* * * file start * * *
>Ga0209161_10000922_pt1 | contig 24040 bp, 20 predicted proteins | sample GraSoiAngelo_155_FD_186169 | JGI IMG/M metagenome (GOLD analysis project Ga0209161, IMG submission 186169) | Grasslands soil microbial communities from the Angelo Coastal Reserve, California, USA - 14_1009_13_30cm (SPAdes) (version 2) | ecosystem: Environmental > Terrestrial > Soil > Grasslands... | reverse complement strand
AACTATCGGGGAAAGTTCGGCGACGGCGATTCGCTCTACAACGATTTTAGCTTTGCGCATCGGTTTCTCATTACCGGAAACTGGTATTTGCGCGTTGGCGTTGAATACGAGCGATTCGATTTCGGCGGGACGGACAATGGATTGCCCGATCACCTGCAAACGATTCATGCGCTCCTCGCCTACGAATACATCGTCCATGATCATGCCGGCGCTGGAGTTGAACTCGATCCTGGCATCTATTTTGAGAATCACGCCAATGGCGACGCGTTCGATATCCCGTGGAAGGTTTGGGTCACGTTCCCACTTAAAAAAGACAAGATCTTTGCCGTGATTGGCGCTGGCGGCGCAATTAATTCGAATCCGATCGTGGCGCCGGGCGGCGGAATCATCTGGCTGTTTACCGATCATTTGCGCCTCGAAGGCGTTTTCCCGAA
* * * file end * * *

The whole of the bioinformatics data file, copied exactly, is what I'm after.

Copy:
>Ga0209161_10000922_pt1 | contig 24040 bp, 20 predicted proteins | sample GraSoiAngelo_155_FD_186169 | JGI IMG/M metagenome (GOLD analysis project Ga0209161, IMG submission 186169) | Grasslands soil microbial communities from the Angelo Coastal Reserve, California, USA - 14_1009_13_30cm (SPAdes) (version 2) | ecosystem: Environmental > Terrestrial > Soil > Grasslands... | reverse complement strand
AACTATCGGGGAAAGTTCGGCGACGGCGATTCGCTCTACAACGATTTTAGCTTTGCGCATCGGTTTCTCATTACCGGAAACTGGTATTTGCGCGTTGGCGTTGAATACGAGCGATTCGATTTCGGCGGGACGGACAATGGATTGCCCGATCACCTGCAAACGATTCATGCGCTCCTCGCCTACGAATACATCGTCCATGATCATGCCGGCGCTGGAGTTGAACTCGATCCTGGCATCTATTTTGAGAATCACGCCAATGGCGACGCGTTCGATATCCCGTGGAAGGTTTGGGTCACGTTCCCACTTAAAAAAGACAAGATCTTTGCCGTGATTGGCGCTGGCGGCGCAATTAATTCGAATCCGATCGTGGCGCCGGGCGGCGGAATCATCTGGCTGTTTACCGATCATTTGCGCCTCGAAGGCGTTTTCCCGAA